Whey may well be the origin of the word ‘waste’, for so much leftover whey is tragically wasted.  As a cheesemaker, you’ll be faced with endless amounts of it: take one gallon of milk and make it into cheese, and at the end, you’ll still have almost a gallon of whey!  What to do with it all? One of the most delightful fresh cheeses can be made with whey: ricotta.

Ricotta is Italian for cooked again. It is a cheese made from leftover whey from mozzarella or other Italian cheeses. Its name refers to the second cheese made from a single batch of milk.

Ricotta is made similarly to paneer.  Except that it is made exclusively with whey.

It always surprises me that clear, yellowish whey holds within it the potential to make more cheese.  The protein remaining in whey, albumin, is the same type of protein found in egg whites, also a clear, yellowish liquid.  When egg whites are cooked, the albumin transforms into a solid.  When whey is cooked, and vinegar added, the albumin transforms into ricotta.

Most commercial ricottas are adultured with milk or milk protein in order to gain a higher yield.  This affects the ricotta’s flavour and degrades the texture of the cheese, making it more like paneer.  Ricotta made exclusively from whey has a distinct flavour and fascinating mouth feel, being both creamy and grainy at the same time.  You won’t get much ricotta out of a gallon of whey – only about half a cup of cheese.  So it’s best to make when you have lots and lots of whey. Save up and you’ll be rewarded!

Here’s the recipe: ———————-

1. Bring whey to a boil.

Bring at least one gallon of whey to a boil. Don’t worry about stirring it – even at the highest heat the whey will not burn.  As the whey boils, foam will form atop the pot. Keep an eye on the pot to be sure that the pot doesn’t overflow

2. Add vinegar.

While the whey boils, add one quarter cup of vinegar for every gallon of whey.  No need to stir, as the boiling whey will quickly mix the vinegar in on its own. Any kind of vinegar will do, as will lemon juice, and each will influence the flavour of the ricotta.  Note that if you choose to use lemon juice, you will need to add one half cup of juice for every gallon of whey.

Ricotta can be made without vinegar by letting fresh whey sour naturally.  As whey is left to age, lactic bacteria will convert lactose into lactic acid. This natural acidity is enough to separate the ricotta from the whey.  To make ricotta without vinegar, leave the whey out at room temperature for 24 hours, then bring to a boil.  As the soured whey boils, the ricotta curds will separate as if vinegar had been added; but the ricotta will not be as sweet because the lactose will have been converted to lactic acid…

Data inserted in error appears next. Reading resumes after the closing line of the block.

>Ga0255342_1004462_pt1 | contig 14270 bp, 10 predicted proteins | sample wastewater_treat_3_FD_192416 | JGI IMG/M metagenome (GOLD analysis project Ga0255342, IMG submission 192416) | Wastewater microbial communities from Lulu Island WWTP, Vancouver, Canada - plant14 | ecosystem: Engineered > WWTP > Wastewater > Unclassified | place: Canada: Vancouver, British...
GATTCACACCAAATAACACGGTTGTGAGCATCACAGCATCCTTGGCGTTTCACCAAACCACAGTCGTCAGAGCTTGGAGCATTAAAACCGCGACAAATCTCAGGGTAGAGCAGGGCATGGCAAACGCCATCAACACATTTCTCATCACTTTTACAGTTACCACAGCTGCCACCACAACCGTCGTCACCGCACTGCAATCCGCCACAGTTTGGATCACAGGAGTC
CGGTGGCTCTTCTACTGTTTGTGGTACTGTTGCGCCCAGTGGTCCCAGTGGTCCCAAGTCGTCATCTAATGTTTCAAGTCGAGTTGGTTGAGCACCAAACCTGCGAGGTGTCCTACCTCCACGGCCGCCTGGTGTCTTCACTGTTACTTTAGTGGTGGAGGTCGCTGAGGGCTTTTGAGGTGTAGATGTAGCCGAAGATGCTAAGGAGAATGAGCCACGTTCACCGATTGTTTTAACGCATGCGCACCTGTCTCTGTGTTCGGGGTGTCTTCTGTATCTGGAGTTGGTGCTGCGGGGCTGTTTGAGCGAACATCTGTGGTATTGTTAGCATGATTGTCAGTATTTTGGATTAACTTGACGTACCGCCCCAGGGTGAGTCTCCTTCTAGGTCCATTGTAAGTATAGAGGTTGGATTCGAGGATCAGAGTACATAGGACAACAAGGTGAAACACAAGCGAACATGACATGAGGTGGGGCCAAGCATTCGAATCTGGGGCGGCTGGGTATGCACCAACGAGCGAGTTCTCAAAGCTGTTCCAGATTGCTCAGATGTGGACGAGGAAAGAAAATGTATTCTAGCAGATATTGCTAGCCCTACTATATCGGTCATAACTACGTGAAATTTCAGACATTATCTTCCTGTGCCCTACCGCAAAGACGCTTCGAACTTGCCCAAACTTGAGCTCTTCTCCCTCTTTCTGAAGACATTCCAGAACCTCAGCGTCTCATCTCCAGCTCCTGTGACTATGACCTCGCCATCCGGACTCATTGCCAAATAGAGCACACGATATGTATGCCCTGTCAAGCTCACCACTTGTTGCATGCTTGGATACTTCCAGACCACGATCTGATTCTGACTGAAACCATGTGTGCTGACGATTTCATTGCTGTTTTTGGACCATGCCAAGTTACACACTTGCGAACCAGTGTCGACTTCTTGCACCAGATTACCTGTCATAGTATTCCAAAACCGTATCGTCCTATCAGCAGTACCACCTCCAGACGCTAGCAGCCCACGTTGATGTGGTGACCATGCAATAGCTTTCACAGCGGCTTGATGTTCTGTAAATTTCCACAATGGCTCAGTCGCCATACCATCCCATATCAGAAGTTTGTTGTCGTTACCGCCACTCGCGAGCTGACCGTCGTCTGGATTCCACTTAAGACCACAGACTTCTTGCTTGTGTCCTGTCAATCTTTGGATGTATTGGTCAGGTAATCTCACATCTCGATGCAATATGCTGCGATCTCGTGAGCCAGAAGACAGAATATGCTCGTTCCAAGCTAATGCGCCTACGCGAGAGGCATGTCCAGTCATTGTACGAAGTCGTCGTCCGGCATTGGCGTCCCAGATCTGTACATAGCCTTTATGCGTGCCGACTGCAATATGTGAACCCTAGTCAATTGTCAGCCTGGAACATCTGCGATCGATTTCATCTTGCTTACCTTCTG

3. Let the whey settle.

Turn off the heat, and watch the whey stop boiling.  As the whey calms, you will begin to notice tiny white flecks in the liquid.  They will begin to gather as flocks and settle, cloudlike at the surface of the whey.  These clouds are the ricotta.

4. Strain out your ricotta.

Once the curds have formed they can be straine from the whey.   I find the best results come by ladling out the cloudy curds and whey from the top of the pot, and pouring them through a cheesecloth-lined strainer. Depending on the freshness of the whey, the ricotta may not rise to the surface, and the entire pot of ricotta must be poured through very fine cheesecloth. The ricotta will take several hours to drain.  It can be eaten as is, fresh, or pressed into a form and salted.



*Only whey leftover from rennet cheeses will form ricotta.  Leftover paneer whey, in which the albumin has already been converted into the paneer, will not make ricotta, just like ricotta whey cannot be reused to make more ricotta.  Leftover ricotta or paneer whey, sadly, does not have many uses.  I use it as a fertilizer in my garden.

* Ricotta does not work with as well with wheys from softer cheeses!  The ricotta that forms when vinegar is added to chevre whey is ephemeral and nearly impossible to strain out.  The best whey to use for ricotta making is the whey leftover from alpine cheeses: the yield is nearly double that of softer cheeses, and much easier to strain.

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